reminded of his duty by her handing him the bag, which he had not offered to take.
"Father told me not to wait for any one, else I'd lose my chance of a hack; so I gave my check to a man, and there he is with my trunk;" and Polly walked off after her one modest piece of baggage, followed by Tom, who felt a trifle depressed by his own remissness in polite attentions.
"She isn't a bit of a young lady, thank goodness! Fan didn't tell me she was pretty. Don't look like city girls, nor act like 'em, neither," he thought, trudging in the rear, and eyeing with favor the brown curls bobbing along in front.
As the carriage drove off, Polly gave a little bounce on the springy seat, and laughed like a delighted child. "I do like to ride in these nice hacks, and see all the fine things, and have a good time, don't you?" she said, composing herself the next minute, as if it suddenly occurred to her that she was going a-visiting.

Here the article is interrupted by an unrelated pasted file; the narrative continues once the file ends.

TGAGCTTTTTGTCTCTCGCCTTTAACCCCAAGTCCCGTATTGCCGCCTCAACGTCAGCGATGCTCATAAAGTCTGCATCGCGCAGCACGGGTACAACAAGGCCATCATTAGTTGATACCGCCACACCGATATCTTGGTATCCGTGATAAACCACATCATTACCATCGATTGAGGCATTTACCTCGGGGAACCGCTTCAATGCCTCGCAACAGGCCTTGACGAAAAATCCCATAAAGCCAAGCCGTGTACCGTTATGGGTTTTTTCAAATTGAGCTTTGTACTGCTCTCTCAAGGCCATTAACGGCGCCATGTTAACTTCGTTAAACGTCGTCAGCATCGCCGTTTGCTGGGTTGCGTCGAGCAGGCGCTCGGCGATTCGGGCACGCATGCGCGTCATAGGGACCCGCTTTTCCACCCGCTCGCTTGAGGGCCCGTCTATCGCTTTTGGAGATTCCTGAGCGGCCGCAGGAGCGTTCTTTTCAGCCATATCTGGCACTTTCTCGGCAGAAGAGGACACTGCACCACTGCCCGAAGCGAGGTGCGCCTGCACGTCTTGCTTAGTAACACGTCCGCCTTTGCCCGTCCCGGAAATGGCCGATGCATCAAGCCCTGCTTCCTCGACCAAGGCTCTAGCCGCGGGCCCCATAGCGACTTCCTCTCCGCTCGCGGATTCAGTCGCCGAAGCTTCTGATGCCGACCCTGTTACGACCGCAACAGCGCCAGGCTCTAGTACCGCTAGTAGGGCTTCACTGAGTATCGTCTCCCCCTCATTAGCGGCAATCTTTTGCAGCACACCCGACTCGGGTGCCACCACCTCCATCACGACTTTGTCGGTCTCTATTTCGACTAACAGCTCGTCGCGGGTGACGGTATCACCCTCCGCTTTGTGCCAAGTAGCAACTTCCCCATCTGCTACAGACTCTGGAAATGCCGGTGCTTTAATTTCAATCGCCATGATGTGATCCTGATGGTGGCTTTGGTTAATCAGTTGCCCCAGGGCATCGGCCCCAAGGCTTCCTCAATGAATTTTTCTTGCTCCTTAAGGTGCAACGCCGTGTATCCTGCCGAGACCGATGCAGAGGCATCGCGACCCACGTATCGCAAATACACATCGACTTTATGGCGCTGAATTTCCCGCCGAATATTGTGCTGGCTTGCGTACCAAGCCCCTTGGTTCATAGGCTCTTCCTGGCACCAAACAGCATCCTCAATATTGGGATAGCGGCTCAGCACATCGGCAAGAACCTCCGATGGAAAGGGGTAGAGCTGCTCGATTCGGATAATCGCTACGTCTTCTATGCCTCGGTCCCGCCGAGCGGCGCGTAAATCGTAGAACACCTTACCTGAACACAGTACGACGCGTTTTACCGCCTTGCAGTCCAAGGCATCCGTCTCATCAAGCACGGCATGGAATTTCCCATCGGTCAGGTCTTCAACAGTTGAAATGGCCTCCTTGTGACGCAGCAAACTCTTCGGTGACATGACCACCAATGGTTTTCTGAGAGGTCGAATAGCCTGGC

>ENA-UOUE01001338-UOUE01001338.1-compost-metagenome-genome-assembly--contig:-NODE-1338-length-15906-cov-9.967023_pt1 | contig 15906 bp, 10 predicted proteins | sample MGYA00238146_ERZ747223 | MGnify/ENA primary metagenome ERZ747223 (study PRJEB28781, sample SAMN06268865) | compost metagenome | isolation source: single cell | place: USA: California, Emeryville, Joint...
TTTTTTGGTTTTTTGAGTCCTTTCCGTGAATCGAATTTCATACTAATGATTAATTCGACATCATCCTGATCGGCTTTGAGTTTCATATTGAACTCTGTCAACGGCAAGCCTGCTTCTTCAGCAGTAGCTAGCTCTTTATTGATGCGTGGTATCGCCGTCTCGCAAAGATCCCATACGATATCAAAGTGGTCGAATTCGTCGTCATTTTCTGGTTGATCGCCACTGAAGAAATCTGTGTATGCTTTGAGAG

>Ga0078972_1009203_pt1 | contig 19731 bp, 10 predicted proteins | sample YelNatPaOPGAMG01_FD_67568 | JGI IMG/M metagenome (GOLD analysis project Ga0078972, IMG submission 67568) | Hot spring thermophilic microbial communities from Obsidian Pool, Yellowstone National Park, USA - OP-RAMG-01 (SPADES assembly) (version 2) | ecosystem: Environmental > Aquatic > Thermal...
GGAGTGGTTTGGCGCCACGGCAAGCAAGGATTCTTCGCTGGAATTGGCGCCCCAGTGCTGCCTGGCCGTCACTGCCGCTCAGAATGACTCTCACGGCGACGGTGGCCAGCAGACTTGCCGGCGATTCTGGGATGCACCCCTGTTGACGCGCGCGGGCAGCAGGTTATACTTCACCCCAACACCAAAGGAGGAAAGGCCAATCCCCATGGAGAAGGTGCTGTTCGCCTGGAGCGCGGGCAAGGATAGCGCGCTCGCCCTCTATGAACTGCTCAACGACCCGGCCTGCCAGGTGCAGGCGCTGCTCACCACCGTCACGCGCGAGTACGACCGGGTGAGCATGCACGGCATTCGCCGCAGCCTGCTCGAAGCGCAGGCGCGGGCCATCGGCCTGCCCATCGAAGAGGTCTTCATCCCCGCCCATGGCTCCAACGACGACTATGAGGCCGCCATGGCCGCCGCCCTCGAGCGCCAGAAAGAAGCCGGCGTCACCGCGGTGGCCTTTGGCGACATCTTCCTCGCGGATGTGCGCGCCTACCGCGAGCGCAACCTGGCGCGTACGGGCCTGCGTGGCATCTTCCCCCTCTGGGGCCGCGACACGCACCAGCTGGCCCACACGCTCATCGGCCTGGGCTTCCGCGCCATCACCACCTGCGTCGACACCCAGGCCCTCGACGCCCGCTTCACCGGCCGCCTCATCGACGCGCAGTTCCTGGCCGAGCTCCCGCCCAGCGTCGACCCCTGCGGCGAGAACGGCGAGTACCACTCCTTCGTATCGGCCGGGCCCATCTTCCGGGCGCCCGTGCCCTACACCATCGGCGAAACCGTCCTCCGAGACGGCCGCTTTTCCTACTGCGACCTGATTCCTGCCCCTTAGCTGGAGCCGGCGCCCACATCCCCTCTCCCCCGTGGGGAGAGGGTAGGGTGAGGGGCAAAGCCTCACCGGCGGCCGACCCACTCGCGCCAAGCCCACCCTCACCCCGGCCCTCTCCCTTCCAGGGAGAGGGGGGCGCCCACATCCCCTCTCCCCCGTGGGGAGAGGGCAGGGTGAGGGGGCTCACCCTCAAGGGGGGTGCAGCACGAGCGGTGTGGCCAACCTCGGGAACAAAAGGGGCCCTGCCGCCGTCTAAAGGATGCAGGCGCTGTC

"Not much," said Tom, not minding what he said, for the fact that he was shut up with the strange girl suddenly oppressed his soul.
"How's Fan? Why didn't she come, too?" asked Polly, trying to look demure, while her eyes danced in spite of her.
"Afraid of spoiling her crinkles;" and Tom smiled, for this base betrayal of confidence made him feel his own man again.
"You and I don't mind dampness. I'm much obliged to you for coming to take care of me."
It was kind of Polly to say that, and Tom felt it; for his red crop was a tender point, and to be